Many people are often afraid to take the first steps to investing, mainly due to concerns about financial loss. But there are ways to eliminate these fear-based hesitations by investing wisely. With the cost of living soaring, now is the time to do what you can to make your money work. Although it may seem counterintuitive as bills continue to soar; soaring inflation actually offers a good opportunity to start investing, says expert.
Inflation depletes the value of your money and the worst thing you can do is let it devalue in a bank account.
Tom McGillycuddy, co-founder of CIRCA5000said, “By investing, you can protect your savings from this effect and have the money do the work for you.
“It’s important to realize that investing is very rewarding if you stick with it for the long term. This is by no means a get-rich-quick scheme, but rather a clever way to put your money into circulation so that it accumulates over time.”
Investing takes patience, and in the long run your investments can beat fluctuating economic trends like rising inflation.
Mr McGillycuddy said: “When you follow this approach, impact investing may actually be the best way forward – combining profit and purpose.
READ MORE: How to “Maximize” Returns in a Cost of Living Crisis
“With industries such as clean energy and sustainable food booming – and outperforming traditional industry players in the long run – competitive returns don’t have to come at the expense of people or the planet. .”
Investing can seem risky and knowing where to start can seem complex and daunting to some, so Express.co.uk spoke to former Barclay investment banker Mr McGillycuddy for his top tips to help you start your investment journey.
Think long term
The best way to make money investing is to stick with it for the long term. Generally, five years is a good starting point, but the longer the better.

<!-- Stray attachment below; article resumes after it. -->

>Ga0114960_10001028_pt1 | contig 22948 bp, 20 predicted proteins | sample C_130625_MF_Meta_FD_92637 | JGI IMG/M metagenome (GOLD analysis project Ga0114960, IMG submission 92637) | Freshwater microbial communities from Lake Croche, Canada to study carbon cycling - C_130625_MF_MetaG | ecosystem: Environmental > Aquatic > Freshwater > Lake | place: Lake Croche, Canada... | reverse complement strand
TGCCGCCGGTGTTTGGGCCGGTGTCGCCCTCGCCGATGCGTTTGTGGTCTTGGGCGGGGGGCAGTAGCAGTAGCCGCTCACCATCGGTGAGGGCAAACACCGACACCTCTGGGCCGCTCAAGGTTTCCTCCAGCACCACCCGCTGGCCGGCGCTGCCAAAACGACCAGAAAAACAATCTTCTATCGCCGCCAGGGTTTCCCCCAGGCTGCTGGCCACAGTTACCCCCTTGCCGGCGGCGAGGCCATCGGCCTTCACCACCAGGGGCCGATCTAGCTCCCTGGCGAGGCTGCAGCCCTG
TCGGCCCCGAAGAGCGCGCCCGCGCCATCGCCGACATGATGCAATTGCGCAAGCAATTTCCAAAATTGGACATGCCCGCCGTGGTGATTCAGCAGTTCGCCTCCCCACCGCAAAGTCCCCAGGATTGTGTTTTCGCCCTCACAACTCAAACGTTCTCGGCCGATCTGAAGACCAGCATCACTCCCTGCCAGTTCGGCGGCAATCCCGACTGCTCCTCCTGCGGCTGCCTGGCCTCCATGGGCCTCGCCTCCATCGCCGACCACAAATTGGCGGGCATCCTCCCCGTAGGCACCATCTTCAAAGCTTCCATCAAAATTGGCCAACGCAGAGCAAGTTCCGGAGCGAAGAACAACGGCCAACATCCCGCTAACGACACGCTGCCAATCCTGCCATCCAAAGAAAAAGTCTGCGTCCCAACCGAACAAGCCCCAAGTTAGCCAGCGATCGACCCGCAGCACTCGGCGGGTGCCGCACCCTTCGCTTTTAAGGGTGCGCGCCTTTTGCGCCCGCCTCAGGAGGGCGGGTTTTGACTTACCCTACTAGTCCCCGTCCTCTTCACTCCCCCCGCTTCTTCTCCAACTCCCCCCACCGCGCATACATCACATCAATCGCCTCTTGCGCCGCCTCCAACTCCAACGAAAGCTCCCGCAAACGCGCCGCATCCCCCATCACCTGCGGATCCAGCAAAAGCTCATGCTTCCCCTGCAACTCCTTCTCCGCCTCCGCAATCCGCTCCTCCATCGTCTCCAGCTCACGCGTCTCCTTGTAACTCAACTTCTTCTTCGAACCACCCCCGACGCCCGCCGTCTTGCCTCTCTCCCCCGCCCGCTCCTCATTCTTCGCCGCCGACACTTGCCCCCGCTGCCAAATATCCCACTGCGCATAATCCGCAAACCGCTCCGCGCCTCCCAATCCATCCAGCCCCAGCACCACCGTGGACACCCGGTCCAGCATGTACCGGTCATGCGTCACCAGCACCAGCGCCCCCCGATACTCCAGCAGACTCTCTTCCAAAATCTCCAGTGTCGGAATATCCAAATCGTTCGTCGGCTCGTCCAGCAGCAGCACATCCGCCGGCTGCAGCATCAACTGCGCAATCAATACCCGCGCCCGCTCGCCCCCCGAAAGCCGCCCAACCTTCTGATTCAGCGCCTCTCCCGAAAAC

Mr. McGillcuddy: “Starting early allows compounding to really take effect – getting returns on your returns. For example, if an 18 year old invests £100 in a 5% interest account and does nothing else, he will have £1,043 when he retires at 65.
Setting up investing on autopilot, where a fixed amount will be deducted from your salary each month on investments, will reduce the risk of emotional decision-making and ensure your savings grow steadily with minimal effort.
Diversify your portfolio
It is important not to put all your eggs in one basket. Spreading your money across different countries, companies, industries, and types of investments — such as stocks, bonds, and cash — will reduce your risk if an investment fails.
Mr McGillycuddy said: “It creates a smoother path to returns because when the value of a particular investment fluctuates, your overall finances won’t take a dramatic turn.
“It doesn’t mean buying a lot of different individual stocks in the market. This approach can be expensive (usually around £10 per transaction plus stamp duty) and requires a lot of effort and specialist knowledge.
“A good option for beginners is exchange-traded funds (ETFs), which are a type of fund that lets you buy a basket of stocks that match a set of rules, called the index, rather than have stocks individually selected by a fund manager.
“This not only reduces costs, but is an effective way to diversify your portfolio across different themes and sectors.”
Once you’ve started investing, it may seem tempting to invest as much of your money as possible in investments to increase your returns and avoid inflation.
Mr Mcgillycuddy said: “While investments pay off in the long run, it’s also important to also have an emergency fund kept in a bank account so you can withdraw cash if an unexpected cost suddenly arises. , like a broken boiler, the loss of your job, or unexpected health care bills.”
Markets fluctuate all the time. Even if a fund is on an upward trajectory overall, there will always be ups and downs.
Mr Mcgillycuddy said: “You don’t want to be surprised that you have to sell your investments when the price of the fund temporarily drops.”
Investing in the companies of the future
Investing in sustainable, positive-impact businesses isn’t just a good thing to do – it’s also a pretty strategic decision that will likely pay off.
Mr McGillycuddy said: “Our focus at CIRCA5000 is impact investing, which means investing in companies that make an active positive contribution to people and the planet.
“Impact investing is just as profitable as traditional investing and often more for two reasons. First, these companies are often better equipped to deal with growing issues such as climate change or regulation around social issues such than gender equality.
“Second, these companies provide innovative solutions to global problems that need to be solved and are therefore well positioned for growth in the future – which means greater returns on your investments as well as a positive impact on the world. “